This application is a continuation-in-part of my copending application Ser. No. 494,228 filed May 13, 1983, now abandoned, which is a continuation-in-part of my copending application Ser. No. 480,439, filed Mar. 30, 1983, now abandoned.

SUMMARY OF THE INVENTION

In a first aspect of the invention there is provided a method of permitting restful sleep at high altitudes which comprises administration to a patient susceptible to Cheyne-Stokes respiration at said high altitudes of a pharmaceutically acceptable amount of an endorphin-blocking compound, said endorphin-blocking compound capable of blocking the action of endogenous endorphins, whereby sleep interruptions characteristic of Cheyne-Stokes respiration are alleviated. As examples of said endorphin-blocking compound may be mentioned 1-N-allyl-14-hydroxynordihydromorphinone(naloxone) and, as a preferred embodiment for oral administration, 6-methylene-6-desoxy-N-cyclopropylmethyl-14-hydroxydihydronormorphone(nalmefene). Naltrexone((-)-17-(cyclopropylmethyl)-4,5α-epoxy-3,14-dihydroxymorphin-6-one) is also suitable.

In a second aspect of the invention there is provided a method of permitting a continuous flow of oxygen to the brain cells in a sleeping patient otherwise susceptible to repeated interruptions of breathing which would retard the necessary steady flow of oxygen to said brain cells to maintain their viable condition, which comprises administration to said patient prior to retiring of a pharmaceutically acceptable amount of an endorphin-blocking compound, said endorphin-blocking compound being capable of blocking the action of endogenous endorphins, whereby sleep interruptions that otherwise would occur are substantially obviated. As examples of said endorphin-blocking compound may be mentioned 1-N-allyl-14-hydroxynordihydromorphinone(naloxone) and, as a preferred embodiment for oral administration, 6-methylene-6-desoxy-N-cyclopropylmethyl-14-hydroxydihydronormorphone(nalmefene). Naltrexone is a third compound that is an effective endorphin-blocker and which is considered a preferred embodiment of the present invention.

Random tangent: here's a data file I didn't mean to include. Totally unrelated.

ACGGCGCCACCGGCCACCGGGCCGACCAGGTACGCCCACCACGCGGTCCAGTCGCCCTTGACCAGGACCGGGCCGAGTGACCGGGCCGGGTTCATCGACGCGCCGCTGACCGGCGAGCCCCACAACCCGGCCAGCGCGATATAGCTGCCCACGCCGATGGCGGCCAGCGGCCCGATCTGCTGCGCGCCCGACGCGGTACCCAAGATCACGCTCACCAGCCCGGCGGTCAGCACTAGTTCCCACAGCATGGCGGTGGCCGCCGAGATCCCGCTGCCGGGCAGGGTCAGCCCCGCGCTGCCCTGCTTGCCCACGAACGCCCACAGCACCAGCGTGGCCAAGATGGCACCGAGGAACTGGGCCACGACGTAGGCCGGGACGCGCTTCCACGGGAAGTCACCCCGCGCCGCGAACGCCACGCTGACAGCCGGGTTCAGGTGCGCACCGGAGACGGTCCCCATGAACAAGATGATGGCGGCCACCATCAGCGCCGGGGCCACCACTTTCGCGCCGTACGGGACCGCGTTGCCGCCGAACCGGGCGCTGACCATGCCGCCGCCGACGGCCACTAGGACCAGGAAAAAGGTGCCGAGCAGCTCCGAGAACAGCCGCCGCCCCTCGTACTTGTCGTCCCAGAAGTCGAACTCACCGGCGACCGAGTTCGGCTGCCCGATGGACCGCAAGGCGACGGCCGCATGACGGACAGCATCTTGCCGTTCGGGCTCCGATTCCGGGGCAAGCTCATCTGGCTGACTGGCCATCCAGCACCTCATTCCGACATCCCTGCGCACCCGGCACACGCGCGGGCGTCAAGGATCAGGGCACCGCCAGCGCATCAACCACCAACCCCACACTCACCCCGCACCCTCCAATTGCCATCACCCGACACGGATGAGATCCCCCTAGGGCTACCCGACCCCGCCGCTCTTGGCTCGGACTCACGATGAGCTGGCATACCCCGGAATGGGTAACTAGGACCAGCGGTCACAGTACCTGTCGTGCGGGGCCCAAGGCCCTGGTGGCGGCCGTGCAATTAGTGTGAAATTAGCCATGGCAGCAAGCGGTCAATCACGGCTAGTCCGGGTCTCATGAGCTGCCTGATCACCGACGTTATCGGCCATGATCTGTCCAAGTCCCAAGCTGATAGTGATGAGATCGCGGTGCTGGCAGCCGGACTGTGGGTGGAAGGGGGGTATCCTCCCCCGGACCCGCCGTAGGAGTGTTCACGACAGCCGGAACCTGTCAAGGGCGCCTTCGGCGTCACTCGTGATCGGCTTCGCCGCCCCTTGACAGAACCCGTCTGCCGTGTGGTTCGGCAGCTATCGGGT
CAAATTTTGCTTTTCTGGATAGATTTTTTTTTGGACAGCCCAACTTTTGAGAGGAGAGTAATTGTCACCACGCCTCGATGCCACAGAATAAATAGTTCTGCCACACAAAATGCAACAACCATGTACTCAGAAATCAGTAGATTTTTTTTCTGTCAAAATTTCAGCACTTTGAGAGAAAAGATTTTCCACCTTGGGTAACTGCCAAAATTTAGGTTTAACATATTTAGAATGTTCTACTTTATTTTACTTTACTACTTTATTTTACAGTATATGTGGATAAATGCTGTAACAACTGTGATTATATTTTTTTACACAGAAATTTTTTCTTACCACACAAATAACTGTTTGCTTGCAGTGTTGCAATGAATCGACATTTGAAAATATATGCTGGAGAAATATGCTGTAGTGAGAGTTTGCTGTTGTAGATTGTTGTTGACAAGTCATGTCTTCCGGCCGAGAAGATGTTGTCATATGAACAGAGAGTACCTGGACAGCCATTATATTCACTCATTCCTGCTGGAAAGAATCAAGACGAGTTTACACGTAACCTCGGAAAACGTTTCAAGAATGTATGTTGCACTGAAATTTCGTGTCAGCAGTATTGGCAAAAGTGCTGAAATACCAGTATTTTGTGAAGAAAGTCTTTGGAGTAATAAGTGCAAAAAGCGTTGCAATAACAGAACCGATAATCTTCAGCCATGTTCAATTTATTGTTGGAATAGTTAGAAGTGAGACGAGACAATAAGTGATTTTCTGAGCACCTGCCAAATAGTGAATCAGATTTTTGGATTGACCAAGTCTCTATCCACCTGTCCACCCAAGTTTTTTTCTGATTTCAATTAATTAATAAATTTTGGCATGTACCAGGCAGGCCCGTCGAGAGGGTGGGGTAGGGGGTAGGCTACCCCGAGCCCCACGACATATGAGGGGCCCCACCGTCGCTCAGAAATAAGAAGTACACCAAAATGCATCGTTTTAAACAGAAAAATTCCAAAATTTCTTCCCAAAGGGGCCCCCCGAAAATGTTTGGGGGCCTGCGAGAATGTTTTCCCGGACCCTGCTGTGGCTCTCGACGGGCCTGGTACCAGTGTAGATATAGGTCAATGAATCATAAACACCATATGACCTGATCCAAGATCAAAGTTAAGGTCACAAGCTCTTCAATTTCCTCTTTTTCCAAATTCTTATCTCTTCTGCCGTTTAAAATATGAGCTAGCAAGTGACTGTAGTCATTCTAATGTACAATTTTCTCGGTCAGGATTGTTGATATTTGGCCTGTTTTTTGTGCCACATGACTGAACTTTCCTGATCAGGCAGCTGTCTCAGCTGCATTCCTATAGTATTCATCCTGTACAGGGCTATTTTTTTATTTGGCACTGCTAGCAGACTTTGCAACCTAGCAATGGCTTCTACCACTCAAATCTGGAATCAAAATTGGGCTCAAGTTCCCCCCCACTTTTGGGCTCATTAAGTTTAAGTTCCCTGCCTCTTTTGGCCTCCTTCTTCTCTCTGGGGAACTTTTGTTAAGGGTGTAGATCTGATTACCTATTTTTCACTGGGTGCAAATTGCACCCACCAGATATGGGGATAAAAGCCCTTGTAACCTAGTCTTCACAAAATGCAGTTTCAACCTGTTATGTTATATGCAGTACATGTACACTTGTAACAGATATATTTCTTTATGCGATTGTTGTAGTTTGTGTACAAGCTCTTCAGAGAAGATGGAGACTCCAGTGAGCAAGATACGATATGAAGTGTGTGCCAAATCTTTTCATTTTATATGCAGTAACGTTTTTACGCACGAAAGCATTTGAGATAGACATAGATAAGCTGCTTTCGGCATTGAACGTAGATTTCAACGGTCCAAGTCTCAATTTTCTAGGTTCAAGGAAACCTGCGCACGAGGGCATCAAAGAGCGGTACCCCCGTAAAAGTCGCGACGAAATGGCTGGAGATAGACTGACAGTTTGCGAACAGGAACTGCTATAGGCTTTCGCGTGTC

In accordance with a third aspect of the present invention there is provided a method of retarding the advance of the symptoms of senility in a patient having a gross loss of effective sleep and an erosion of viable brain cells due to the periodic disruption of sleep, including periods of total lack of breathing, depriving the brain of a necessary minimum oxygen level to sustain healthy brain tissue, said periodic disruption taking place during periods of sleep due to periodic cessation of breathing, said method comprising administering to said patient a chemical agent that blocks said periodic cessation of breathing, whereby said necessary minimum oxygen level to sustain healthy brain tissue is maintained during periods of sleep. 1-N-allyl-14-hydroxynordihydromorphinone(naloxone) and 6-methylene-6-desoxy-N-cyclopropylmethyl-14-hydroxydihydronormorphone(nalmefene) are examples of chemical agents suitable for use in the present invention. Naltrexone is a third compound that is an effective endorphin-blocker and which is considered a preferred embodiment of the present invention.

In accordance with a preferred embodiment of this aspect of the invention, the method provides that 6-methylene-6-desoxy-N-cyclopropylmethyl-14-hydroxydihydronormorphone(nalmefene) is administered as an oral dosage unit form. To avoid waking a patient during his normal sleeping period of six to eight hours, a sustained release oral dosage unit form is particularly preferred so that there is provided the chemical agent, such as 6-methylene-6-desoxy-N-cyclopropylmethyl-14-hydroxydihydronormorphone, during an entire period of overnight sleep.

In a further embodiment of the present invention there is provided an oral sustained release dosage unit form which comprises a plurality of individual polymer coated granules suitable for distribution in a meal of an elderly patient, said plurality of granules capable of providing 6-methylene-6-desoxy-N-cyclopropylmethyl-14-hydroxydihydronormorphone or a pharmaceutically acceptable salt thereof to a patient to provide a sustained release of 6-methylene-6-desoxy-N-cyclopropylmethyl-14-hydroxydihydronormorphone over a prolonged period of time.